Clients can include anything that can run a web browser capable of displaying video, a smart TV (or a SMART TV add on dongle)

One Box Solution

You can also get TV tuners as an expansion card or on a USB device to add a tuner to your PC. Mac, or Linux computer. This then also raises the possibility of implementing all the parts of the PVR in one box.

Hardware Selection

Deciding what hardware you need is a decision that can be driven from a number of different angles. It might be "What have I got spare?", and then "What can I get it to do?". Alternatively you might have a favoured software solution, and the question might become "What hardware do I need to run it?". It might even be "What can I afford?", and "What can I buy for that much?".

One of the advantages of a DIY solution is that you can get exactly what you want, but it may take some research (or following in others footsteps!) to select a good combination of hardware that works well as a system.

Setting it up

Sort out network addresses

In the majority of cases our PVR will be implemented to run on a home network, that will usually consist of a network router connected to the internet, and then a number of other devices that can run our PVR server and clients. One thing that you can do when setting up your PVR to make it easier to configure and operate is to use Static IP Addresses for all the "server" type parts of the network like the TV Tuner and network storage device.

Installing PVR software

Once you have your devices setup, you are ready to start installing the PVR software. For network appliances like NAS boxes, this is often as easy as going to the management page and choosing the software from the Apps store.

E.g. install Plex on a Netgear ReadyNAS:


Installing Plex on a QNAP NAS


Building a system

Please note that there is no "one right way" to do this. There are a huge range of possibilities, so you can build a system that works exactly the way you want and within your budget. Note that some options are very easy to setup, and some will need a bit more tinkering.

Example system 1

In this example we will discuss building an implementation of a PVR using a SiliconDust HDHomeRun duo TV tuner, and a QNAP NAS as the server running Plex as the software platform.

The goal here is:

  • Easy to setup
  • Use intermediate level hardware to give good performance
  • Have low running costs.

About Plex

Plex is a very versatile media management tool. It can search for and catalogue your entire music, video, and photo collection for you. Presenting it all in an attractive format with added meta data. So not only can you see your movie, but also see the cover art, a synopsis, a list of the cast and links to other media you may have with the same actors. Your albums can be catalogued by artist or by title (and many other ways), and you have full track lists. In addition to all this it can also integrate with network TV tuners to provide a capability to watch live TV on any network device, and schedule recordings, and let you playback existing recordings.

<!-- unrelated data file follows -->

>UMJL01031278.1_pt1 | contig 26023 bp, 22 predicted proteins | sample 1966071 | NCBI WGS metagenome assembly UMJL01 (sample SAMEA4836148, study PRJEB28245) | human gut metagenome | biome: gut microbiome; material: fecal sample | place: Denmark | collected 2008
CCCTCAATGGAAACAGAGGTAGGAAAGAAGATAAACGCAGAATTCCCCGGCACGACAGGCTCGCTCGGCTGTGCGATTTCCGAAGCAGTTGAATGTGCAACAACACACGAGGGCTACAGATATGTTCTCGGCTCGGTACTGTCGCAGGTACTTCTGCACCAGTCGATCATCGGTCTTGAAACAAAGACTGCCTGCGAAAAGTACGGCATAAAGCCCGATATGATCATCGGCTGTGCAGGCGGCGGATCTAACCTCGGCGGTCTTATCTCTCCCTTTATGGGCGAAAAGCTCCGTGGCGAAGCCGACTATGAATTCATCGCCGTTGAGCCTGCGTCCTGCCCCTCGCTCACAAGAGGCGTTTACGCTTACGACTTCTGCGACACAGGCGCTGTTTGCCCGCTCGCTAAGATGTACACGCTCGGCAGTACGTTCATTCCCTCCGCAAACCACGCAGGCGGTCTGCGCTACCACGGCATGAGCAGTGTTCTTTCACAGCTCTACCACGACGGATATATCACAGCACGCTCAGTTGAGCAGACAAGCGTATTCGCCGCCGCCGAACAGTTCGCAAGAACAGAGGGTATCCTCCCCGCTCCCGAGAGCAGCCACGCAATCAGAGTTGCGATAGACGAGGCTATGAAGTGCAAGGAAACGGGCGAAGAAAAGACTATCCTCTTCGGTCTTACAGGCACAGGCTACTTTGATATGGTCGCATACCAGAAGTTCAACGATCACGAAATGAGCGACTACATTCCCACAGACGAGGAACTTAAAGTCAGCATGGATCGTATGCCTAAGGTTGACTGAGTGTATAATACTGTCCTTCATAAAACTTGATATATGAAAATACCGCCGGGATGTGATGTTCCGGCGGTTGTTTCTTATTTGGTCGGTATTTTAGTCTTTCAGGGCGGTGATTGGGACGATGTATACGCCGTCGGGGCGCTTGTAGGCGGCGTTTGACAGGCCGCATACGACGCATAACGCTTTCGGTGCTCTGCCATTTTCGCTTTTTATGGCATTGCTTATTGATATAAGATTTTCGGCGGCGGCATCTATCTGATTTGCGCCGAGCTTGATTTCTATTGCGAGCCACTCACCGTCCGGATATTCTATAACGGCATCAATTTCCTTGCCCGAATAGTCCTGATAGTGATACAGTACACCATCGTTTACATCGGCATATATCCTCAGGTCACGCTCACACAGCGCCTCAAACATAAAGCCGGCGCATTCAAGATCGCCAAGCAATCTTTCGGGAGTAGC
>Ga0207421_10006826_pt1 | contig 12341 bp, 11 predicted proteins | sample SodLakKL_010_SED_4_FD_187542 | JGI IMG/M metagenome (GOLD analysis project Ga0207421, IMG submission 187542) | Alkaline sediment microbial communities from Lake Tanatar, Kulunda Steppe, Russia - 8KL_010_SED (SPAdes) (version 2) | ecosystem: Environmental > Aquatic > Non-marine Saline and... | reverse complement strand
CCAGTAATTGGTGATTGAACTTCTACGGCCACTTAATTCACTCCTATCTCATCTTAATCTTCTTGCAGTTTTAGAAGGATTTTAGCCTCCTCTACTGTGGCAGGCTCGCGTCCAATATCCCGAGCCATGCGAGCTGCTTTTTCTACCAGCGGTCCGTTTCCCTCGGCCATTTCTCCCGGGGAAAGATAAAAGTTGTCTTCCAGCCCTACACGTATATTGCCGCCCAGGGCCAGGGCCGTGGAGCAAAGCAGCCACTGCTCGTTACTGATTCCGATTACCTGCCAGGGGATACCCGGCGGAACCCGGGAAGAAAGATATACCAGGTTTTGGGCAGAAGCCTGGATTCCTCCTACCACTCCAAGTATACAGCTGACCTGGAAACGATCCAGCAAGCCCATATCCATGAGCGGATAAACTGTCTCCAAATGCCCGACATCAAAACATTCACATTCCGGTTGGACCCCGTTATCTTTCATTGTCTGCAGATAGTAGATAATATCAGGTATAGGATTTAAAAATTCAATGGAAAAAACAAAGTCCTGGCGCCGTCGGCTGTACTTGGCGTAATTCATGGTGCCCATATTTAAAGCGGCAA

(Note although Plex is free for general use, to enable the facilities for TV recording and access to the online electronic program guides you will need a "plex pass" subscription. This can either be a per month / year subscription or a one off "lifetime" pass)

The setup process

Configure TV tuner. At its simplest this just means connecting it up to an aerial and your network and giving it an IP address.

Next configure your NAS device. Chances are you will be using this for other things like share network file stores and not just a PVR, but the setup process will normally be similar: set its IP address, give it a network name, and change the default admin password.

Next you can create some shared folders for your stuff and your recordings.

Then go to the apps page and download Plex follow the prompts to install that.

Lastly you can now access the Plex page on the NAS using a web browser on your computer or phone. Go into the Settings page, and then the Live TV and PVR section. Now you can add a TV tuner, and have it scan the available channels.


What you get

Once Plex is up and running, you can point it at you collections of video and music (either things you have downloaded or ripped from your own CD and DVD collection, or stuff you have recorded). It will then set about indexing it all, and finding meta data to go with it. It can be surprisingly good at identifying what each file represents - getting details for a film from its file name and length, and for your music from other clues like the track lengths and the name of the folder they are in.

Plex showing a list of Movies:


Click on movie for more detailed information:


(Note all I did here was place a rip of my DVD in a network movies folder - plex got all the rest itself).

Have a look at the music collection:


Click on an artist:


Then an album:


What about watching live TV or setting up a recording:

Browse what is on as an overview:


Or as a program guide:


See something you want to record? Click on it and tell it whether you want a one off recording or the whole series:


Watching and Listening

Now using any computer I can navigate directly to my recordings folder and watch a recording or any other media. I can also use the Plex client software on any smart TV to watch or listen to programs. The client can also "cast" playback to other devices on the network, say using a mobile phone to browse and select tracks, but having them played back on the HiFi or in the garden.

Example system 2

A system with lower hardware requirements, implemented using XBian running on a Raspberry Pi 4 with a USB based DVB-T2 tuner, and running TVHeadend